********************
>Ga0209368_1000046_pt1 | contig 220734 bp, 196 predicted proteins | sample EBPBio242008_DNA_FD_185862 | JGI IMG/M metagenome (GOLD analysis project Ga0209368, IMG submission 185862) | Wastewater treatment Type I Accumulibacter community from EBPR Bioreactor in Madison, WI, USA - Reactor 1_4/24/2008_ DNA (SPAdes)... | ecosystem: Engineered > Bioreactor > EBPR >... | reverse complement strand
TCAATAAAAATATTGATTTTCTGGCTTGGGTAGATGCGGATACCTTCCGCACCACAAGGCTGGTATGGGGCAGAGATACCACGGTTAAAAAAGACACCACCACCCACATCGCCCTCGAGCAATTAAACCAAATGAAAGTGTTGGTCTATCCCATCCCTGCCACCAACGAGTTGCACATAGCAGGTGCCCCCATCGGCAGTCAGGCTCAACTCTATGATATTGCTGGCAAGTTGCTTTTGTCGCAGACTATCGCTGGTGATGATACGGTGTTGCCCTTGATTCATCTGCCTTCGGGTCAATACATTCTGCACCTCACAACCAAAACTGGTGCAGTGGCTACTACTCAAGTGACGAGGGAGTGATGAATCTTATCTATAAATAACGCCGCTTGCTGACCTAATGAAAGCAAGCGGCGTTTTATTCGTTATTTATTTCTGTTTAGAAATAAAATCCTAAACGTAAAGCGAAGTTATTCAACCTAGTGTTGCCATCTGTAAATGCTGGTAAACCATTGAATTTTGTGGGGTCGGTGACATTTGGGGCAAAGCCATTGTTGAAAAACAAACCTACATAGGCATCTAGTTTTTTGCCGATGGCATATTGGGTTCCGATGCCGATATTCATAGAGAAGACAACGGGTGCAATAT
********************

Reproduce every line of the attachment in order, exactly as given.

>Ga0209368_1000046_pt1 | contig 220734 bp, 196 predicted proteins | sample EBPBio242008_DNA_FD_185862 | JGI IMG/M metagenome (GOLD analysis project Ga0209368, IMG submission 185862) | Wastewater treatment Type I Accumulibacter community from EBPR Bioreactor in Madison, WI, USA - Reactor 1_4/24/2008_ DNA (SPAdes)... | ecosystem: Engineered > Bioreactor > EBPR >... | reverse complement strand
TCAATAAAAATATTGATTTTCTGGCTTGGGTAGATGCGGATACCTTCCGCACCACAAGGCTGGTATGGGGCAGAGATACCACGGTTAAAAAAGACACCACCACCCACATCGCCCTCGAGCAATTAAACCAAATGAAAGTGTTGGTCTATCCCATCCCTGCCACCAACGAGTTGCACATAGCAGGTGCCCCCATCGGCAGTCAGGCTCAACTCTATGATATTGCTGGCAAGTTGCTTTTGTCGCAGACTATCGCTGGTGATGATACGGTGTTGCCCTTGATTCATCTGCCTTCGGGTCAATACATTCTGCACCTCACAACCAAAACTGGTGCAGTGGCTACTACTCAAGTGACGAGGGAGTGATGAATCTTATCTATAAATAACGCCGCTTGCTGACCTAATGAAAGCAAGCGGCGTTTTATTCGTTATTTATTTCTGTTTAGAAATAAAATCCTAAACGTAAAGCGAAGTTATTCAACCTAGTGTTGCCATCTGTAAATGCTGGTAAACCATTGAATTTTGTGGGGTCGGTGACATTTGGGGCAAAGCCATTGTTGAAAAACAAACCTACATAGGCATCTAGTTTTTTGCCGATGGCATATTGGGTTCCGATGCCGATATTCATAGAGAAGACAACGGGTGCAATAT